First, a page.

**Reconfigurable Teams**

In this work, I am interested in using the power of self-reconfigurable robots to divide and spawn new independent robots during task execution. Essentially, this can be thought of as an extension to multi-robot task allocation, in which the number of robots and their capabilities is no longer fixed. The question of how to optimize robot actions, especially in a distributed context (both modules within connected groups and groups within an overall system) is a challenging one with many possible answers. Our first foray into this arena was with a purely reactive algorithm for reaching given goal locations in an unknown environment (see our DARS paper). Currently we are looking into optimal tours in known environments (sort of akin to k-TSP), developing reactive sensor placement algorithms, and applying various multi-robot auction algorithms to such systems.**Efficient locomotion algorithms**(with R. Fitch, Australian Center for Field Robotics)

The reconfigurable teams work assumes that each group of modules can move about its environment as needed, and various groups have developed algorithms for different systems to allow these capabilities. In our latest contribution to that part of the field, we are developing simple decentralized algorithms that can perform locomotion of a group over arbitrary terrain. The focus of this work is on minimizing the computation and memory requirements for large (e.g. 1 million module) systems. See our ICRA paper. We represent the problem as a Markov Decision Process in which the local values of the MDP are kept locally within each module, i.e. a constant amount of memory per module. Updates are performed via message passing among the modules, and each module can query local MDP values to determine its best move. Accompanying this is a novel motion coordination algorithm that ensures modules can move safely while keeping coordination messages to a minimum. We are currently working on extending this technique to other types of actuation in the hope of implementing it on hardware, and eventually integrating it with the reconfigurable teams work to show a complete (simulated) system performing a set of tasks in parallel.**Hierarchical simulations**My latest area of interest ties in both of the preceding bullets - producing algorithms and simulations that handle the inter-module decisions and inter-blob decisions simultaneously. I am especially interested in creating simulations that run efficiently over a cluster, so if you are similarly interested, please get in touch!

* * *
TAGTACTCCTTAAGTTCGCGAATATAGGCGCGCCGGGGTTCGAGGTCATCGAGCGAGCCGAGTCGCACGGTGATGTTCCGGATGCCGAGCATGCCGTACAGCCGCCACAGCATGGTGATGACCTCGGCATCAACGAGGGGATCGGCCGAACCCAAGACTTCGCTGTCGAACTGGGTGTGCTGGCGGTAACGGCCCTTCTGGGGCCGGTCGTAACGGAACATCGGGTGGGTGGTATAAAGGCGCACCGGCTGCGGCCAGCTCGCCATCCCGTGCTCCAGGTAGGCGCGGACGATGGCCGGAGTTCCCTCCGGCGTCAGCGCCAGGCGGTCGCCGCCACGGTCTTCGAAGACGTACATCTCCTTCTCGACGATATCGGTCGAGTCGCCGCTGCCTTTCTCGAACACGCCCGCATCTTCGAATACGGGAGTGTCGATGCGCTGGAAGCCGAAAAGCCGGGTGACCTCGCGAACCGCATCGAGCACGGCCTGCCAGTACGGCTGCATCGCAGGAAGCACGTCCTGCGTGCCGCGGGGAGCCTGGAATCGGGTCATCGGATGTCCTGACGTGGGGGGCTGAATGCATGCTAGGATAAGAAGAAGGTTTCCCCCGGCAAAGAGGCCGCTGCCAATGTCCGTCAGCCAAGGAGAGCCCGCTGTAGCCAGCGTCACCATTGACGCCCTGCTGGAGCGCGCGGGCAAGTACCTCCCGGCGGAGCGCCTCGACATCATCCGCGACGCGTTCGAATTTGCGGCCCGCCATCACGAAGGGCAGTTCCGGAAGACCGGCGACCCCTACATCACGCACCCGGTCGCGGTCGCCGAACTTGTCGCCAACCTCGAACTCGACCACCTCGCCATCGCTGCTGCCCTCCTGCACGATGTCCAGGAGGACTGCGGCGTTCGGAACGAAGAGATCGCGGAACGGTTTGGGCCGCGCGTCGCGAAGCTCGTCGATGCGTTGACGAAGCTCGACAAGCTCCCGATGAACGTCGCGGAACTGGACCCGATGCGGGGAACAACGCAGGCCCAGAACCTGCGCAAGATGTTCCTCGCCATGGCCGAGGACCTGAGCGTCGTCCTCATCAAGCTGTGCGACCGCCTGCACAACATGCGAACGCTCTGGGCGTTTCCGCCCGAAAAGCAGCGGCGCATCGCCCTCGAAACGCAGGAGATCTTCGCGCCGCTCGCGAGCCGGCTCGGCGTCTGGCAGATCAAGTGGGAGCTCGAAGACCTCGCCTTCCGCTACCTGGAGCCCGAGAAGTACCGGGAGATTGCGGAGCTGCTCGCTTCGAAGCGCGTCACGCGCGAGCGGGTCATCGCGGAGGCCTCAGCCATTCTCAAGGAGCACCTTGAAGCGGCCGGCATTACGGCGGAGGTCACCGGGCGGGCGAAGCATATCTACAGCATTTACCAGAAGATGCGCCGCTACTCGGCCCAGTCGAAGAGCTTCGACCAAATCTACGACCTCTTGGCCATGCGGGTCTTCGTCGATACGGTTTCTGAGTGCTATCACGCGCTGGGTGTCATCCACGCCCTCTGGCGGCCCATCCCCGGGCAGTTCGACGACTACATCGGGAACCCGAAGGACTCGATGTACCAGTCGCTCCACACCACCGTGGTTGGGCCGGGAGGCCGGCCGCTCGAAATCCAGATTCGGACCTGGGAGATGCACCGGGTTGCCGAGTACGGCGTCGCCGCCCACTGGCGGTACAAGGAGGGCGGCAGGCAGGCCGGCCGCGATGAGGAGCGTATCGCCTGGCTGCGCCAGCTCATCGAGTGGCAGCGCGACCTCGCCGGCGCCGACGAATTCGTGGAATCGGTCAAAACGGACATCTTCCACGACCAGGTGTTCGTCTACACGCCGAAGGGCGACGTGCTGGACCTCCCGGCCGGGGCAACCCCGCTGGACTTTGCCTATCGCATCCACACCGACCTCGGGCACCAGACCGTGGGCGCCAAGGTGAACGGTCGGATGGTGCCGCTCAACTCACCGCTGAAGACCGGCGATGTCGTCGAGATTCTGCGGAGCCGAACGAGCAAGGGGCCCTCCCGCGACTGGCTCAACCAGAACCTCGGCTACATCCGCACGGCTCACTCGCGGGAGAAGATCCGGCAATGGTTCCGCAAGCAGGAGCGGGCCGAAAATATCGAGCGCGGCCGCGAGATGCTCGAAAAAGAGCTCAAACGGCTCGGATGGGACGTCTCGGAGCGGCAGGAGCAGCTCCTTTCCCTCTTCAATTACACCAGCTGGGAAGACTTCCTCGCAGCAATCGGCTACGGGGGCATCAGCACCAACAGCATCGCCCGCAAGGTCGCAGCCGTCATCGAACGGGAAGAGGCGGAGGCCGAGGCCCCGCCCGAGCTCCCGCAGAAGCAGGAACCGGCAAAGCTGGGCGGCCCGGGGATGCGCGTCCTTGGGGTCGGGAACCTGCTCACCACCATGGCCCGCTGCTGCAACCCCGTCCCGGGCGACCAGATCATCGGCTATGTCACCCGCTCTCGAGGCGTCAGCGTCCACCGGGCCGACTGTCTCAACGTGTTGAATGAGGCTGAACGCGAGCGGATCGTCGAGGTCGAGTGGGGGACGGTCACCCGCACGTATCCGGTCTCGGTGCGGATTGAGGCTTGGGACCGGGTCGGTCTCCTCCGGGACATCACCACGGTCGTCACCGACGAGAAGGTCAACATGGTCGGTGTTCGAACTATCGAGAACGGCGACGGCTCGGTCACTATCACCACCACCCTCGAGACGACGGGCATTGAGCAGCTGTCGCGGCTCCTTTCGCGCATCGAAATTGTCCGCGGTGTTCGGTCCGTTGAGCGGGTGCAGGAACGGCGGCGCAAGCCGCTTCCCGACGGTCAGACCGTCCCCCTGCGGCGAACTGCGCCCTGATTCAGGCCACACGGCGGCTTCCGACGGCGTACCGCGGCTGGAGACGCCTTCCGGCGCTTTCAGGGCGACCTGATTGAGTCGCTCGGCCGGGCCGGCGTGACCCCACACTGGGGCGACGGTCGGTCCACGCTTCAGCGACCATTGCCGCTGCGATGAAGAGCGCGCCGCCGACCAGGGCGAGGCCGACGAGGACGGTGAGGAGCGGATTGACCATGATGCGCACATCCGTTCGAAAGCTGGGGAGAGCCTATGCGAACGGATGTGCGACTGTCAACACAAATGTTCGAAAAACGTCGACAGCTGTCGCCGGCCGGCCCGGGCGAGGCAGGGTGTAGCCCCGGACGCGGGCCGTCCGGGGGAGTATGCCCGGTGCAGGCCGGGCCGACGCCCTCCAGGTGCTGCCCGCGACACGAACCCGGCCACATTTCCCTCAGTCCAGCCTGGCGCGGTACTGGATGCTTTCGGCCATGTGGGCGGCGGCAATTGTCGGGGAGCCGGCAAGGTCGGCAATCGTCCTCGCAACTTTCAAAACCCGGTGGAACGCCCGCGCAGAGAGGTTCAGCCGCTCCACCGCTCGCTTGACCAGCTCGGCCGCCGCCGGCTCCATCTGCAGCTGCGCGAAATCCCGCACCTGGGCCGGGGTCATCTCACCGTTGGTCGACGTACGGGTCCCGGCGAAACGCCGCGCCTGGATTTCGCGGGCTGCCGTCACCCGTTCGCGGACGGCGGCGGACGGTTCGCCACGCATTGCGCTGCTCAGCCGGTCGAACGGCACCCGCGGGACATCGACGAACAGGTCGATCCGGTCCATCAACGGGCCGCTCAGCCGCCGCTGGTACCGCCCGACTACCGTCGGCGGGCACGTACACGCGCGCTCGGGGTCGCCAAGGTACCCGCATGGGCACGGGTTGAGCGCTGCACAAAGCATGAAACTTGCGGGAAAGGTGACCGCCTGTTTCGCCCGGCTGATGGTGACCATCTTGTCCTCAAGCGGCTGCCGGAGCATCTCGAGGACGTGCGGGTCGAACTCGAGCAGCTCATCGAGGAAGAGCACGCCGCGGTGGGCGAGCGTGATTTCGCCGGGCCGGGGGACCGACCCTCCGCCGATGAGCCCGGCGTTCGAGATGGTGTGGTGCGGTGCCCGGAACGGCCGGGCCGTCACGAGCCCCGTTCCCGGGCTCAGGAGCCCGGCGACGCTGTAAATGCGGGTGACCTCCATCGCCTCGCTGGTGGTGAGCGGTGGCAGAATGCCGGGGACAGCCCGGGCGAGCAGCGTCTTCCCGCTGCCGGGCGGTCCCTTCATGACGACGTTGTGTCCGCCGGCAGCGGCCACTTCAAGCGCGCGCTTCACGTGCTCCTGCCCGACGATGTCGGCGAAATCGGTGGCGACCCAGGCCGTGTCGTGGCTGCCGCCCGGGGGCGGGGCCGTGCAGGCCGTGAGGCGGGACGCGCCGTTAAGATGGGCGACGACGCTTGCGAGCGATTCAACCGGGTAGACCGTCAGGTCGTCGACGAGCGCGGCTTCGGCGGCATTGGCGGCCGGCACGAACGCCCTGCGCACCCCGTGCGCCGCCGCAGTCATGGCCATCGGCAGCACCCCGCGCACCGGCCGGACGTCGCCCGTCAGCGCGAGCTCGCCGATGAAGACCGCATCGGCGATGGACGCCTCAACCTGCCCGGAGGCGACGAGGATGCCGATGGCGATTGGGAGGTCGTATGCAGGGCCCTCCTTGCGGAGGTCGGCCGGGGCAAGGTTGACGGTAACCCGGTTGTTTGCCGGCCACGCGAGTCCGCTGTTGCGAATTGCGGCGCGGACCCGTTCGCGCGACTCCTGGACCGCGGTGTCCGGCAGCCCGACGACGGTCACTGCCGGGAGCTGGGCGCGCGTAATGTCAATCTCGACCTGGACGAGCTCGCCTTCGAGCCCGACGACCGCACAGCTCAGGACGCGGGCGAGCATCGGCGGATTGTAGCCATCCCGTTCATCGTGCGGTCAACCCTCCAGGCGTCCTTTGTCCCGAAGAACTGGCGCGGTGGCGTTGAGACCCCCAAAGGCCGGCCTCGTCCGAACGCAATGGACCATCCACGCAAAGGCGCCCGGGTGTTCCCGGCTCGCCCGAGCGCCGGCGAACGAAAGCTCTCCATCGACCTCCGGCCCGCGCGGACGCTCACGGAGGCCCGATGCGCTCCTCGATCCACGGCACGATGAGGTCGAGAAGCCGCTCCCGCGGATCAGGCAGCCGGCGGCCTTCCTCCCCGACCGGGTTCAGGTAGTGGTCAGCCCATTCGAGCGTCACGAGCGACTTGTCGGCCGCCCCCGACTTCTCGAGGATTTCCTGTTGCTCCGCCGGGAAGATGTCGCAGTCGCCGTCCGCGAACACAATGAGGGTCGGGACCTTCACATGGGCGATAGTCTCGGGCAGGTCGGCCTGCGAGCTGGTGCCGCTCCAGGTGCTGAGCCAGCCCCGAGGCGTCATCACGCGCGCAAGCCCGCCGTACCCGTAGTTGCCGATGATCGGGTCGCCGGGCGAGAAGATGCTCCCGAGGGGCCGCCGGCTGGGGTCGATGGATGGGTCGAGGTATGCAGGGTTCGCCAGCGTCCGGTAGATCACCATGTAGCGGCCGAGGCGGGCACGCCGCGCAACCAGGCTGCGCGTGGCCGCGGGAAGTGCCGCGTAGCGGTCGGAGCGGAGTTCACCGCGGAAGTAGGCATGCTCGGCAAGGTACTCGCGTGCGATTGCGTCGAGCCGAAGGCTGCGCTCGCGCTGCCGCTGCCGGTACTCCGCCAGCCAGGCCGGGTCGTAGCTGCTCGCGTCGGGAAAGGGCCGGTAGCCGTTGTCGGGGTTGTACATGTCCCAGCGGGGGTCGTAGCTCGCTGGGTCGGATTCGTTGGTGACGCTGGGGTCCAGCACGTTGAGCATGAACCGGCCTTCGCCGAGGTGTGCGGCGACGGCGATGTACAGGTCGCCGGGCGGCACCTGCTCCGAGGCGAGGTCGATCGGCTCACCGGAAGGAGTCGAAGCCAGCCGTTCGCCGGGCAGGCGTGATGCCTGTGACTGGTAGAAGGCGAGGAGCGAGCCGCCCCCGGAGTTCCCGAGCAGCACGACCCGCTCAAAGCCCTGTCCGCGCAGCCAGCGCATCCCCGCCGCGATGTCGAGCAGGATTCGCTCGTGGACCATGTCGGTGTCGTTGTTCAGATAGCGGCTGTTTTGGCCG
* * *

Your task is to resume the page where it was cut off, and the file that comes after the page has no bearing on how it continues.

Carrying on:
zjb-AT-cs-DOT-rit-DOT-edu